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Bhutanese going to Australia is a new trend. It is a new trend because of the sheer number of people leaving the country.

Is it a cause of concern? Yes, it is. No, it is not.

Whenever people talk about Bhutanese going to Australia, the debate is, unfortunately, centred only on the so-called “brain drain”. For any country, developed or developing, brain drain is a serious issue.

For a country like Bhutan, the issue becomes big and much deeper because, small as we are, we are losing professionals from all sectors. At a time when we are talking about a compact and efficient human resource pool, we could be losing big time.

Experience is important for the long-term success of the civil service system; not just in Bhutan but also in governments everywhere. Brain drain is a serious issue facing the country today, but how are we really tackling the issue?

Not very appreciably, going by the developments we are witnessing.



It took years for Bhutan to unshackle itself from the banes of a system that helped the country to launch forward. But the system now seems to be becoming more enclosed and corralled, which appears to be one of the main reasons why mid-level and senior civil servants choose to go to Australia.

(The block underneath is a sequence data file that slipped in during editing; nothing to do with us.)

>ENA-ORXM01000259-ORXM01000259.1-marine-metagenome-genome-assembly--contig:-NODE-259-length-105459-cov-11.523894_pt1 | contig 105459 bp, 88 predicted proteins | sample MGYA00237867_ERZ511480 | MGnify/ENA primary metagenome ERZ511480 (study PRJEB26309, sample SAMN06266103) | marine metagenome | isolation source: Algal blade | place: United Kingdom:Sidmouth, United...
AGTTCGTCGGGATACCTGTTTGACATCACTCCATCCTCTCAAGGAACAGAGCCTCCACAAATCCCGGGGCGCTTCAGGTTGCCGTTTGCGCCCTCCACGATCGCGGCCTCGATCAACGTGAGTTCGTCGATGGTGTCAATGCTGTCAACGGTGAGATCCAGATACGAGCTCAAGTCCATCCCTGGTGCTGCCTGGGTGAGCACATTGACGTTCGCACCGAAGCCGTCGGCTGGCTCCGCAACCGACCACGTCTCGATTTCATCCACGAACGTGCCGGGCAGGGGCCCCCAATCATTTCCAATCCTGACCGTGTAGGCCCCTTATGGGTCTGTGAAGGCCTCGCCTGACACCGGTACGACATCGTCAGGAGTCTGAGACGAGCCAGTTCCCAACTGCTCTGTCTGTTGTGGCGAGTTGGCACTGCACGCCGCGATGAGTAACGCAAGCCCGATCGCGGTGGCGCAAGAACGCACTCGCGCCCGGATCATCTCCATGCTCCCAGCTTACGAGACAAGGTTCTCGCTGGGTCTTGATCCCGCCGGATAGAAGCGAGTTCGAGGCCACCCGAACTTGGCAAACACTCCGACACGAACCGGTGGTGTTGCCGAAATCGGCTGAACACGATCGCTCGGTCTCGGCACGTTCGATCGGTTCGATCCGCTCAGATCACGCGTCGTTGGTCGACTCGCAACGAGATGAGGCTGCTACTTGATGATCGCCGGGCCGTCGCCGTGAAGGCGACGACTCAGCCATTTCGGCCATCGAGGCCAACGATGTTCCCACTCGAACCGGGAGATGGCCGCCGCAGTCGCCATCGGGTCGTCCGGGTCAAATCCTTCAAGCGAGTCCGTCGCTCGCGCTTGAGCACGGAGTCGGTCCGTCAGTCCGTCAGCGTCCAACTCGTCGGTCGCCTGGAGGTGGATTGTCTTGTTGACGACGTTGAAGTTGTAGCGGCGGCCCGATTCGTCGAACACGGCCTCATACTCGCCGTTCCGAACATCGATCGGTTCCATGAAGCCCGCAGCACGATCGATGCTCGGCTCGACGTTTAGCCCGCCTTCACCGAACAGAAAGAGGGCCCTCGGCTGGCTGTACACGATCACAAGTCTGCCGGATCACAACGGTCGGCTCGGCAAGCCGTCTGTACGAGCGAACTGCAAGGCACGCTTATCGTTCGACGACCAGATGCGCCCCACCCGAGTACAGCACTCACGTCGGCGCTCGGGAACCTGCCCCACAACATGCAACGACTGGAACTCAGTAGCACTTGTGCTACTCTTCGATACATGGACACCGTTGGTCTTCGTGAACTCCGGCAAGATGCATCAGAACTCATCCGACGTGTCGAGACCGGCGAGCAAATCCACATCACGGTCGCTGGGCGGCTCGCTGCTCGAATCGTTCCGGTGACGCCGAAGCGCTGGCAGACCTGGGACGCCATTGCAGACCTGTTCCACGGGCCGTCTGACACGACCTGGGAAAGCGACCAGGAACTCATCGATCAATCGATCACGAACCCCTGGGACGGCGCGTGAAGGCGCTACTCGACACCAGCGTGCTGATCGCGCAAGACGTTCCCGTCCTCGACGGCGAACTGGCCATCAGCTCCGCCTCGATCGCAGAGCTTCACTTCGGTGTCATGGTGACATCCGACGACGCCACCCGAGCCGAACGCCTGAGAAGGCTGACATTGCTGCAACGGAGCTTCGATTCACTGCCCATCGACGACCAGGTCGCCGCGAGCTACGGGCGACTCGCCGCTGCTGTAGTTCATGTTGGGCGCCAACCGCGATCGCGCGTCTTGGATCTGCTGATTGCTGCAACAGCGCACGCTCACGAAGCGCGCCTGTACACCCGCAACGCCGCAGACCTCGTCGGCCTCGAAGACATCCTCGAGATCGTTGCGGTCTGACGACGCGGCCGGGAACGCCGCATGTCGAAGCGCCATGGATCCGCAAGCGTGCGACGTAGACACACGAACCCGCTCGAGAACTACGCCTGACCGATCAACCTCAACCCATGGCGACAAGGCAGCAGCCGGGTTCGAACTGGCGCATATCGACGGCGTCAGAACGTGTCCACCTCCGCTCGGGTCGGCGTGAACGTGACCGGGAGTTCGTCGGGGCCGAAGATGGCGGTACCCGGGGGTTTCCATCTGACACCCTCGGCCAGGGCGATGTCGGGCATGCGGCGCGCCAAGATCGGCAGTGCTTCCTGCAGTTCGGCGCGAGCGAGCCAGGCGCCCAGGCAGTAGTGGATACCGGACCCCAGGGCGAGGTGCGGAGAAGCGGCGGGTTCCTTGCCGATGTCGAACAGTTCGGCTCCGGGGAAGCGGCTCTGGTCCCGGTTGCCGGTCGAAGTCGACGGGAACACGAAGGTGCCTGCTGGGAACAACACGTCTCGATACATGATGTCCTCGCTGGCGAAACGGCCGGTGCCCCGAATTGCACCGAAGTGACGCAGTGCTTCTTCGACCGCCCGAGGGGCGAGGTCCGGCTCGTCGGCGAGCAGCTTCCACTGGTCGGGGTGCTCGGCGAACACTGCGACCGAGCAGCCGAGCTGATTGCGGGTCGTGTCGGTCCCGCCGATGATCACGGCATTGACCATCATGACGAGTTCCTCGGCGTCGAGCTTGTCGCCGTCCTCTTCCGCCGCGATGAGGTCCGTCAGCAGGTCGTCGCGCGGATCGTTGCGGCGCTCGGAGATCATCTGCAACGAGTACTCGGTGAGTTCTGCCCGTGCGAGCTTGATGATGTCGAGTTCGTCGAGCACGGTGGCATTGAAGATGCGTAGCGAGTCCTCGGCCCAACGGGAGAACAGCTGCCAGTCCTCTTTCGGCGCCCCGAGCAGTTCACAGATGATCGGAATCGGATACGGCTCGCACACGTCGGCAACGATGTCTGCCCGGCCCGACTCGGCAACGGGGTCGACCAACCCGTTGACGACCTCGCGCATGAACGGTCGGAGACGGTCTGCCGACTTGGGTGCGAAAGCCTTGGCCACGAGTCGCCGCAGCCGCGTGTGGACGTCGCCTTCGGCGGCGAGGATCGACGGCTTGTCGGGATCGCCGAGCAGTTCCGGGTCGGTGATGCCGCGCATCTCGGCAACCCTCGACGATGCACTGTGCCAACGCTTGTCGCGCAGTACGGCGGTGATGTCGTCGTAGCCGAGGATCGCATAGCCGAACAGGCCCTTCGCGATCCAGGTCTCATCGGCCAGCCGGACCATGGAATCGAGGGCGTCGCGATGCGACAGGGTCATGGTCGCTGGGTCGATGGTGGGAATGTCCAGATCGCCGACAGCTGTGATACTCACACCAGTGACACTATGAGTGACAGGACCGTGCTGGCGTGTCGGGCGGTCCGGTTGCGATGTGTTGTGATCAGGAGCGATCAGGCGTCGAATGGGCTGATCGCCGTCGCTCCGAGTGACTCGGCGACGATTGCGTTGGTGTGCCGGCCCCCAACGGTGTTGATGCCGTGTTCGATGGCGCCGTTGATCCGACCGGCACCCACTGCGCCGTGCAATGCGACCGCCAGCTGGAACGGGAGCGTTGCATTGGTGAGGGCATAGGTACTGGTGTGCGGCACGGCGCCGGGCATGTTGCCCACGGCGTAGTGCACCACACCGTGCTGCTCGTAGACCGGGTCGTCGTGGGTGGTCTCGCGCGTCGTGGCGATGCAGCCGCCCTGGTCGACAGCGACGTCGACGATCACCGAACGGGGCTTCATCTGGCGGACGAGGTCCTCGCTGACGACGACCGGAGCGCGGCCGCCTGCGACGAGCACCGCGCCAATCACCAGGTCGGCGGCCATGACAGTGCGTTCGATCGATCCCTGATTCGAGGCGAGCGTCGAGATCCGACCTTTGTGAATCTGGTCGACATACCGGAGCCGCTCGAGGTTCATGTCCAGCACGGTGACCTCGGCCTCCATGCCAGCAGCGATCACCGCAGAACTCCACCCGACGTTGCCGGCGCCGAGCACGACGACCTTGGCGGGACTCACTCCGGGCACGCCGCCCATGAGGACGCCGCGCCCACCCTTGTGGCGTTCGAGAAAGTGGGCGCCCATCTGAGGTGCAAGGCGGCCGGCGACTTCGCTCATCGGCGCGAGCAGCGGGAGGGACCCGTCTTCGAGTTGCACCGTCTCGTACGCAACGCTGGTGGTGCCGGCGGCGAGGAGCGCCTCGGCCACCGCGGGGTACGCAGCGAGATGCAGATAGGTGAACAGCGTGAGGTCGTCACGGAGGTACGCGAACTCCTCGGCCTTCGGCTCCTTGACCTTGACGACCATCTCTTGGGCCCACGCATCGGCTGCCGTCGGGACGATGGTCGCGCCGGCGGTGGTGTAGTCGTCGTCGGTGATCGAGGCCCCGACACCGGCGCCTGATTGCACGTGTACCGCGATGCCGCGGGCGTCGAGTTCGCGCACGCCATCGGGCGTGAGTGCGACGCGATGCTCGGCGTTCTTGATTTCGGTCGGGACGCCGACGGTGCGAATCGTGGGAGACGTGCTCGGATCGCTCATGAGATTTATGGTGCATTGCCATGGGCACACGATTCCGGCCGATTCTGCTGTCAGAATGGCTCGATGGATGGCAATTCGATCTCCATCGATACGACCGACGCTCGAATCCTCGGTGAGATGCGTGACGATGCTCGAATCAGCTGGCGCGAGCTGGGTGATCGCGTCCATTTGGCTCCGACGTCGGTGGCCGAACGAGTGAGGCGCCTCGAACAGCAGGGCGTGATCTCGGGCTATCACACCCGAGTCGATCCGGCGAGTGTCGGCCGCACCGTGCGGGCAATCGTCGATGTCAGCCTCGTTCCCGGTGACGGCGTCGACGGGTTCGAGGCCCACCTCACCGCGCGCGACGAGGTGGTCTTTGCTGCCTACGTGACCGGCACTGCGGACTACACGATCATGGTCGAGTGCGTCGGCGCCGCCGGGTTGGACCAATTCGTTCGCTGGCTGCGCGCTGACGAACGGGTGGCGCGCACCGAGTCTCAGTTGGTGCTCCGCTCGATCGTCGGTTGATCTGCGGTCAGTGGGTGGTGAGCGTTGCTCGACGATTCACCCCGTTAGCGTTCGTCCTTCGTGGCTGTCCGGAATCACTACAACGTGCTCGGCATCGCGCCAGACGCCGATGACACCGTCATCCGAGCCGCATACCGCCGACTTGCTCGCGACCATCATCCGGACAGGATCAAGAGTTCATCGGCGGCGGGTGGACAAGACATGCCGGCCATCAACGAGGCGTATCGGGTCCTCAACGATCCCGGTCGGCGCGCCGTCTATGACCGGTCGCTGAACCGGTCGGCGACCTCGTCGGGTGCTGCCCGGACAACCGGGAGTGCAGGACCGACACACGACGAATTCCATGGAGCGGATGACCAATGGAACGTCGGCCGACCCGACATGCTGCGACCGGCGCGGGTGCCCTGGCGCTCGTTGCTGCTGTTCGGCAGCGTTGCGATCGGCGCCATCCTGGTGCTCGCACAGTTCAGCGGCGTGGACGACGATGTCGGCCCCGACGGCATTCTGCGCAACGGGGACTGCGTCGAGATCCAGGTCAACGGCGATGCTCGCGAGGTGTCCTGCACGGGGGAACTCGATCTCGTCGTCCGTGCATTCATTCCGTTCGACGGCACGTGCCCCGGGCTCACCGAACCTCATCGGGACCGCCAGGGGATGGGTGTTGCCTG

Bhutanese going to Australia is not a problem. When the country cannot give the people hope and opportunities to do well, financially and otherwise, a move to a greener pasture is something that no one can stop.

The reality is that people are leaving, in droves, from critical sectors such as education and health. Leaving is one, leaving with years of experience is another.

Schools are losing experienced teachers and the country’s health system is losing manpower at a rate which has already left a huge void. There are simple reasons we need to understand.

Our civil service system has not been able to catch up with the massive changes that have occurred in the way human resource is employed for better results over the years. Medals and accolades do little to inspire professionals in the sector.

There are some serious issues that we must deal with, urgently. Burnout, toxic and unfair working conditions and inadequate benefits are some of the cancers that are creeping into the system.



A revolution, sort of, seems to be coming, which is welcome. But unless we deal with the inherent problems in the systems, nothing will stop Bhutanese from going to Australia and elsewhere.

There must be a major policy shift to effect a significant change. Experience pool leaving the country is not a good sign.

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